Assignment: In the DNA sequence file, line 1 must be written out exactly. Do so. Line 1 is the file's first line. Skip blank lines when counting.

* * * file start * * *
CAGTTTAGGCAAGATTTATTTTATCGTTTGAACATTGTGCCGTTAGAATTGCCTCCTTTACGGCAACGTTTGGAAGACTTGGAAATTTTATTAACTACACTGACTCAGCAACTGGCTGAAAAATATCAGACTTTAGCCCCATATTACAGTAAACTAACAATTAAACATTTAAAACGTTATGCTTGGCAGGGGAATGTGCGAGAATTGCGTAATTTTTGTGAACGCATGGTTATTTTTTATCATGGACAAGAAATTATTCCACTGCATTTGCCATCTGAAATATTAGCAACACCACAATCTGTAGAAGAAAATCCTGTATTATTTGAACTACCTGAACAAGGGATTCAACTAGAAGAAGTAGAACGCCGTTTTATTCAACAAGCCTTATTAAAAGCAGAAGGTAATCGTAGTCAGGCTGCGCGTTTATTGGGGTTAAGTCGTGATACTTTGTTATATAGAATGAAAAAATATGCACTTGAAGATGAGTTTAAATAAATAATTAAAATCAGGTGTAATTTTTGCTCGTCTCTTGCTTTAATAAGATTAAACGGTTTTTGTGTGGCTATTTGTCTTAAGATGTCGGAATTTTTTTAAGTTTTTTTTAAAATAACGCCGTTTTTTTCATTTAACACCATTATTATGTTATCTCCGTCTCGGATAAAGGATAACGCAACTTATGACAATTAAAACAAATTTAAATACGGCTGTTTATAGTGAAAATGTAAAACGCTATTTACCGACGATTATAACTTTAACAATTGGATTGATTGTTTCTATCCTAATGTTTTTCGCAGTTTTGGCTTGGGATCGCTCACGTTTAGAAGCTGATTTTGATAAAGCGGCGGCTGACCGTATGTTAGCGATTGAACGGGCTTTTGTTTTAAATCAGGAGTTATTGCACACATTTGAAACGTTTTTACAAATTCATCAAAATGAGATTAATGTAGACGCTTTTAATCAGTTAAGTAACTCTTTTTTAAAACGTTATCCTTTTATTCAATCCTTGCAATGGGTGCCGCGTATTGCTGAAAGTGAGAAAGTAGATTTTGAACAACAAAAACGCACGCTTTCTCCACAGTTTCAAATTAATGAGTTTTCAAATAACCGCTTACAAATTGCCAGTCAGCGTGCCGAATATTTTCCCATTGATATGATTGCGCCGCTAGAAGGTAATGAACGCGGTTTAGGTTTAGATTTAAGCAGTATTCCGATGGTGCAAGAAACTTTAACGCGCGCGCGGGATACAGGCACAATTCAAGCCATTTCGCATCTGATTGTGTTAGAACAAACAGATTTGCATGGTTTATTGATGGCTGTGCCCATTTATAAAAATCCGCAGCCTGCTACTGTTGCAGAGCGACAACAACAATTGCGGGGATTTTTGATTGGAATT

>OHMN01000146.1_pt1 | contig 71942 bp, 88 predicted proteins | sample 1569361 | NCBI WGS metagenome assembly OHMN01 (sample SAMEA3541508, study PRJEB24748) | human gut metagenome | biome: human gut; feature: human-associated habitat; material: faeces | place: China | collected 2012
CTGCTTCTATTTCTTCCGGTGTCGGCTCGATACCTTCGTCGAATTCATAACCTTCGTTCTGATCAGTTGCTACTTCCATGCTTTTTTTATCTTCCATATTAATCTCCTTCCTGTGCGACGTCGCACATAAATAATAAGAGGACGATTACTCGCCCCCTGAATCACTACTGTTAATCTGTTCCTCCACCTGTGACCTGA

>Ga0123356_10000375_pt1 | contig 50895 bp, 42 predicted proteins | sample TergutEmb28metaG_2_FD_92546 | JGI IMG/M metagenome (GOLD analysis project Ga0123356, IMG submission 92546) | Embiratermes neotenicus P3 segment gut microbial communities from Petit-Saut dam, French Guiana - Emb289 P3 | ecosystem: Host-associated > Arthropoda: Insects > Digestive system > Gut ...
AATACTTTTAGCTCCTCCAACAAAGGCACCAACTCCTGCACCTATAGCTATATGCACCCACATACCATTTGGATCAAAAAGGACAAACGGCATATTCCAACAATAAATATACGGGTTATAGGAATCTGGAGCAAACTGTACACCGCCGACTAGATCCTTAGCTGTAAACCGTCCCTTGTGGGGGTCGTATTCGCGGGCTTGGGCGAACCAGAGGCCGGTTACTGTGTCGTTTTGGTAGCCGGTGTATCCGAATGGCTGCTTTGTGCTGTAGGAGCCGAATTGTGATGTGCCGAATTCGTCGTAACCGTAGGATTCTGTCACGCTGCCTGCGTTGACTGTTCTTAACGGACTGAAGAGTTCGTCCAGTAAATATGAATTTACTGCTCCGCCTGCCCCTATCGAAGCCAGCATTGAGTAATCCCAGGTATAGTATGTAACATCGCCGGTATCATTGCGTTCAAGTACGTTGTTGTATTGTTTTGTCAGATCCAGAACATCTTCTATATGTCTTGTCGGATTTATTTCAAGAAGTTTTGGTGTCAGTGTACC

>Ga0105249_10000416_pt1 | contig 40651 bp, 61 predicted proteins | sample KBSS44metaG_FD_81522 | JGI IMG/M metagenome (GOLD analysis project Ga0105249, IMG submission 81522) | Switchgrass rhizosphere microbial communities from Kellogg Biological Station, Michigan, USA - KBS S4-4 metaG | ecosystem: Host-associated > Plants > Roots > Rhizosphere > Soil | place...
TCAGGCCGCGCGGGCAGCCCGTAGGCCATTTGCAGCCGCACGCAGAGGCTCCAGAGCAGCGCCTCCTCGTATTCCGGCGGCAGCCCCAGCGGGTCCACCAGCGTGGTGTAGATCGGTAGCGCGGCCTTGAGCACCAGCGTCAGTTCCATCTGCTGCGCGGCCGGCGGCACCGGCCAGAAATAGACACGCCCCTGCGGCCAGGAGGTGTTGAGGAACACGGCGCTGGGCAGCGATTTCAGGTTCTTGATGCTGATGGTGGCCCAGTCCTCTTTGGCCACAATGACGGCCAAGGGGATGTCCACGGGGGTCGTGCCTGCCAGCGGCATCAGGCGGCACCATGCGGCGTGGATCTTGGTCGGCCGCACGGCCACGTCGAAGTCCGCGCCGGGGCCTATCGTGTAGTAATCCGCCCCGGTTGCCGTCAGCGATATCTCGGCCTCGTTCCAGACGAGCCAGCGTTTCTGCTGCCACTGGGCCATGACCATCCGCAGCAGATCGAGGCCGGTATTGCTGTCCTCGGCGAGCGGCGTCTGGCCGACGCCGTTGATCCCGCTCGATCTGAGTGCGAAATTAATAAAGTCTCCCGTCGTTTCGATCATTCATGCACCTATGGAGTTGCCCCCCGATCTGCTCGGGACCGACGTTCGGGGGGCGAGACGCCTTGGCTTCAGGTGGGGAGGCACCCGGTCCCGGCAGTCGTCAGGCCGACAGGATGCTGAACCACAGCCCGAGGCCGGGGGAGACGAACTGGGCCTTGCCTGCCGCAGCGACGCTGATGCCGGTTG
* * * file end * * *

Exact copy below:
CAGTTTAGGCAAGATTTATTTTATCGTTTGAACATTGTGCCGTTAGAATTGCCTCCTTTACGGCAACGTTTGGAAGACTTGGAAATTTTATTAACTACACTGACTCAGCAACTGGCTGAAAAATATCAGACTTTAGCCCCATATTACAGTAAACTAACAATTAAACATTTAAAACGTTATGCTTGGCAGGGGAATGTGCGAGAATTGCGTAATTTTTGTGAACGCATGGTTATTTTTTATCATGGACAAGAAATTATTCCACTGCATTTGCCATCTGAAATATTAGCAACACCACAATCTGTAGAAGAAAATCCTGTATTATTTGAACTACCTGAACAAGGGATTCAACTAGAAGAAGTAGAACGCCGTTTTATTCAACAAGCCTTATTAAAAGCAGAAGGTAATCGTAGTCAGGCTGCGCGTTTATTGGGGTTAAGTCGTGATACTTTGTTATATAGAATGAAAAAATATGCACTTGAAGATGAGTTTAAATAAATAATTAAAATCAGGTGTAATTTTTGCTCGTCTCTTGCTTTAATAAGATTAAACGGTTTTTGTGTGGCTATTTGTCTTAAGATGTCGGAATTTTTTTAAGTTTTTTTTAAAATAACGCCGTTTTTTTCATTTAACACCATTATTATGTTATCTCCGTCTCGGATAAAGGATAACGCAACTTATGACAATTAAAACAAATTTAAATACGGCTGTTTATAGTGAAAATGTAAAACGCTATTTACCGACGATTATAACTTTAACAATTGGATTGATTGTTTCTATCCTAATGTTTTTCGCAGTTTTGGCTTGGGATCGCTCACGTTTAGAAGCTGATTTTGATAAAGCGGCGGCTGACCGTATGTTAGCGATTGAACGGGCTTTTGTTTTAAATCAGGAGTTATTGCACACATTTGAAACGTTTTTACAAATTCATCAAAATGAGATTAATGTAGACGCTTTTAATCAGTTAAGTAACTCTTTTTTAAAACGTTATCCTTTTATTCAATCCTTGCAATGGGTGCCGCGTATTGCTGAAAGTGAGAAAGTAGATTTTGAACAACAAAAACGCACGCTTTCTCCACAGTTTCAAATTAATGAGTTTTCAAATAACCGCTTACAAATTGCCAGTCAGCGTGCCGAATATTTTCCCATTGATATGATTGCGCCGCTAGAAGGTAATGAACGCGGTTTAGGTTTAGATTTAAGCAGTATTCCGATGGTGCAAGAAACTTTAACGCGCGCGCGGGATACAGGCACAATTCAAGCCATTTCGCATCTGATTGTGTTAGAACAAACAGATTTGCATGGTTTATTGATGGCTGTGCCCATTTATAAAAATCCGCAGCCTGCTACTGTTGCAGAGCGACAACAACAATTGCGGGGATTTTTGATTGGAATT